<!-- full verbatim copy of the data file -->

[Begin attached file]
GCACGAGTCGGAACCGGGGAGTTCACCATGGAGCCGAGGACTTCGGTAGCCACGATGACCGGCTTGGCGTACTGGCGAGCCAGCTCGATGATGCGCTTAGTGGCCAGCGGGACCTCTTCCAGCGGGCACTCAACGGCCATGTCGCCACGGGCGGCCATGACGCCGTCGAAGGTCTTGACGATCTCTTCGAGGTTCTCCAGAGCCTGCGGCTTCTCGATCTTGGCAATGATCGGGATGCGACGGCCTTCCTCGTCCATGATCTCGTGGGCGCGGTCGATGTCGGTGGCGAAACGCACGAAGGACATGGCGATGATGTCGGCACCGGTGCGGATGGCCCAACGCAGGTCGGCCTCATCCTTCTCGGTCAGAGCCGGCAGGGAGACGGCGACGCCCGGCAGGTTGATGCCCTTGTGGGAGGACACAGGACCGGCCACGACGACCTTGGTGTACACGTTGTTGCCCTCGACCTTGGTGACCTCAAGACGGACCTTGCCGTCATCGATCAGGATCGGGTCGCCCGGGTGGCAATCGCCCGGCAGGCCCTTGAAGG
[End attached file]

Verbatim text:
GCACGAGTCGGAACCGGGGAGTTCACCATGGAGCCGAGGACTTCGGTAGCCACGATGACCGGCTTGGCGTACTGGCGAGCCAGCTCGATGATGCGCTTAGTGGCCAGCGGGACCTCTTCCAGCGGGCACTCAACGGCCATGTCGCCACGGGCGGCCATGACGCCGTCGAAGGTCTTGACGATCTCTTCGAGGTTCTCCAGAGCCTGCGGCTTCTCGATCTTGGCAATGATCGGGATGCGACGGCCTTCCTCGTCCATGATCTCGTGGGCGCGGTCGATGTCGGTGGCGAAACGCACGAAGGACATGGCGATGATGTCGGCACCGGTGCGGATGGCCCAACGCAGGTCGGCCTCATCCTTCTCGGTCAGAGCCGGCAGGGAGACGGCGACGCCCGGCAGGTTGATGCCCTTGTGGGAGGACACAGGACCGGCCACGACGACCTTGGTGTACACGTTGTTGCCCTCGACCTTGGTGACCTCAAGACGGACCTTGCCGTCATCGATCAGGATCGGGTCGCCCGGGTGGCAATCGCCCGGCAGGCCCTTGAAGG